It culminates with the bio of Barack Hussein Obama.

 

1 posted on 05/12/2012 8:38:55 AM PDT by CaptainKrunch
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To: CaptainKrunch; potlatch; PhilDragoo; bitt

Great list of commie philosophers. A list of current worldwide operators would be welcome, too. Soros, of course. Gorbachev? Who else?


2 posted on 05/12/2012 8:56:57 AM PDT by ntnychik
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To: CaptainKrunch
Er... you are aware of the fact that St. Thomas More's "Utopia" was a satire, and not even remotely close to what he'd consider a serious "utopia", aren't you? Heavens, even the amorphous Wikipedia has that fact clear!
3 posted on 05/12/2012 9:08:28 AM PDT by paladinan (Rule #1: There is a God. Rule #2: It isn't you.)
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To: CaptainKrunch

Good list- thanks for posting.


4 posted on 05/12/2012 9:09:10 AM PDT by GenXteacher (You have chosen dishonor to avoid war; you shall have war also.)
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To: CaptainKrunch

As Arte Johnson used to say, “Verrrrry interesting.”


5 posted on 05/12/2012 9:12:58 AM PDT by Walrus (Can a president be impeached for stupidity?)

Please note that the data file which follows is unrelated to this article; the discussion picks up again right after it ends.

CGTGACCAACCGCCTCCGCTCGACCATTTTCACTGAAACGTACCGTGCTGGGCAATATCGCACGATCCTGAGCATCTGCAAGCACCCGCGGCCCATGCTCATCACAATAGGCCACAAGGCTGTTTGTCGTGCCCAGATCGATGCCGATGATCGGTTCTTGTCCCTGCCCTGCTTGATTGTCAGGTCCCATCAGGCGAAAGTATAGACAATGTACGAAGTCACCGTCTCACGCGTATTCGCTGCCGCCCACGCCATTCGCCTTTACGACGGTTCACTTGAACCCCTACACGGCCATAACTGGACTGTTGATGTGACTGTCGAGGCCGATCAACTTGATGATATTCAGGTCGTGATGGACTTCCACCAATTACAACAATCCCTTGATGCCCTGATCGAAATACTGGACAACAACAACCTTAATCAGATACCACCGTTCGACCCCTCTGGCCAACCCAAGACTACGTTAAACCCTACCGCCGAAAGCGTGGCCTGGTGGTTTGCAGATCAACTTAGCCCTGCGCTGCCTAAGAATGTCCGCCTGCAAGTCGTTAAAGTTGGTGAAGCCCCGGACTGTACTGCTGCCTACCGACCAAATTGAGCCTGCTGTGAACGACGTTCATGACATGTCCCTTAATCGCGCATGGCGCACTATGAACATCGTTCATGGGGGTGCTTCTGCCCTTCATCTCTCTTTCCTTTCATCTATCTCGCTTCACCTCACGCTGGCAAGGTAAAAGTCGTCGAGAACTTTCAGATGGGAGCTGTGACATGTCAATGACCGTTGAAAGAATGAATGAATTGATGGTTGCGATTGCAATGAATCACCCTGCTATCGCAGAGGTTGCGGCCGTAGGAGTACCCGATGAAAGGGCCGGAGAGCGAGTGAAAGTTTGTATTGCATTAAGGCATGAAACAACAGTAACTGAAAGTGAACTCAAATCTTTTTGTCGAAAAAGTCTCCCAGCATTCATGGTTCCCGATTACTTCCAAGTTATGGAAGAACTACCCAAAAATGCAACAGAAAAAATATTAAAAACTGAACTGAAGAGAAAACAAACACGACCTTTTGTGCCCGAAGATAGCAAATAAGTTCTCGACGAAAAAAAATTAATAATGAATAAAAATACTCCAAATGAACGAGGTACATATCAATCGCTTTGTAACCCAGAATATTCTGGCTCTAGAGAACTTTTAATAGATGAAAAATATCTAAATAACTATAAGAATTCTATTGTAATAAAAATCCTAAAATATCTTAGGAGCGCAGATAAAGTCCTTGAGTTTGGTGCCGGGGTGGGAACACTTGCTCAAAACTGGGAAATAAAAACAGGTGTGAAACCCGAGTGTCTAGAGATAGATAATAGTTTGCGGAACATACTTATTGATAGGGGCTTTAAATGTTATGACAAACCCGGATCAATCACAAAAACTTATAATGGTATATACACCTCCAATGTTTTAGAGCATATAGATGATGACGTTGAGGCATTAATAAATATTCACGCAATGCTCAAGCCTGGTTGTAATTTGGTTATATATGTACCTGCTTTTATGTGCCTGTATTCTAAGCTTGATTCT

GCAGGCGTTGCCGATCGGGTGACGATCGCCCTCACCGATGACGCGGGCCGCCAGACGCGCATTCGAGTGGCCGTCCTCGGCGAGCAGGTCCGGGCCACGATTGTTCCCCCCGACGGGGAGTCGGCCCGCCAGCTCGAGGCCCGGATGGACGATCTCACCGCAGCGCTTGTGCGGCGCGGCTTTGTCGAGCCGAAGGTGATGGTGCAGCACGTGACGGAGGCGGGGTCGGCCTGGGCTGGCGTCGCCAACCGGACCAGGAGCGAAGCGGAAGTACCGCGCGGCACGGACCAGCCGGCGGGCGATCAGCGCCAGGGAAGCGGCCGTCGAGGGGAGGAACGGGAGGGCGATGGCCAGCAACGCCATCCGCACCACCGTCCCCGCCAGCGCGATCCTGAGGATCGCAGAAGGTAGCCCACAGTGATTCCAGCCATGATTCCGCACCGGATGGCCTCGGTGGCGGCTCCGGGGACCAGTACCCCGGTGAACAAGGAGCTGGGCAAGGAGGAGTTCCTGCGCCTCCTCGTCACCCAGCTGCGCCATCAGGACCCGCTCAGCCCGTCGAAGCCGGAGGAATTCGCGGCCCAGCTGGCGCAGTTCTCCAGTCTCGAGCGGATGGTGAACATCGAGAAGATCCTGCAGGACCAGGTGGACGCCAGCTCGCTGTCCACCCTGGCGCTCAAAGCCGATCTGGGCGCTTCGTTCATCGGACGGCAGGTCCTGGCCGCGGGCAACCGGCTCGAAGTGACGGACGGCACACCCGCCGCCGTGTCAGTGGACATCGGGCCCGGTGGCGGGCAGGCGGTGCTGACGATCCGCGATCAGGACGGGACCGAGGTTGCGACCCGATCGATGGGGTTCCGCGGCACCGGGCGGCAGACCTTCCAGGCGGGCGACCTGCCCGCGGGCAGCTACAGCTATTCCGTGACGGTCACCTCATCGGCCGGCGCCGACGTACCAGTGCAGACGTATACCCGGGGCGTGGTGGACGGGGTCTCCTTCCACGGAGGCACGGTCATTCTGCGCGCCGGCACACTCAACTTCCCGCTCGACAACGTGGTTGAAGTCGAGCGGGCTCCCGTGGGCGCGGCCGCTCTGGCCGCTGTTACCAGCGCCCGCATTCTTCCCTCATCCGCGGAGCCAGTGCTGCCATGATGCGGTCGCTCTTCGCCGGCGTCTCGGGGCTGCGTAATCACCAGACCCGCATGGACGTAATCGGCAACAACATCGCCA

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To: ntnychik

Click on the link and check it out. The list progresses into the mordern era.


6 posted on 05/12/2012 9:15:01 AM PDT by CaptainKrunch (Freedom is what's fair.)
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To: CaptainKrunch

modern era.


7 posted on 05/12/2012 9:17:47 AM PDT by CaptainKrunch (Freedom is what's fair.)
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To: paladinan

Given More’s tendencies, that is debatable. But, whether or not More’s Utopia is a satire, there are a lot people who who believe otherwise. When I was taught about Utoptia in college, it was NOT taught as a satire. “Victor Suvorov,” a GRU defector who mentioned Utopia’s influence on Soviet policy, didn’t seem to think so either.


8 posted on 05/12/2012 9:22:17 AM PDT by Little Ray (FOR the best Conservative in the Primary; AGAINST Obama in the General.)
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To: paladinan
-His seminal novel Utopia, a Greek word meaning “Nowhere,” has stimulated countless flights into otherworldly fancy, and numerous quixotic and sometimes bloody attempts to superimpose fantasy on reality.-

I think what Becker is suggesting here is that More's Utopia has stimulated the totalitarian minded throughout history to act in the real world on the farsical concept of a utopian society.

 

9 posted on 05/12/2012 9:27:12 AM PDT by CaptainKrunch (Freedom is what's fair.)
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5. Immanuel Kant

Ayn Rand considered Immanuel Kant to be the arch-enemy of reason, mind, truth, and happiness. Through such works as the Critique of Pure Reason, Kant divorced reality from man’s ability to perceive it, and posed that reason was prostrate to directly know anything. Instead, he argued that men were imprisoned by their senses and doomed to grope in the dark for as long as they existed. His influence is widespread and ephemeral; Kant’s dark impress can be felt in the Zeitgeist since his day, expressed in extreme skepticism and pessimism. His works have done much to demoralize and infantalize man.

6. G.W.F. Hegel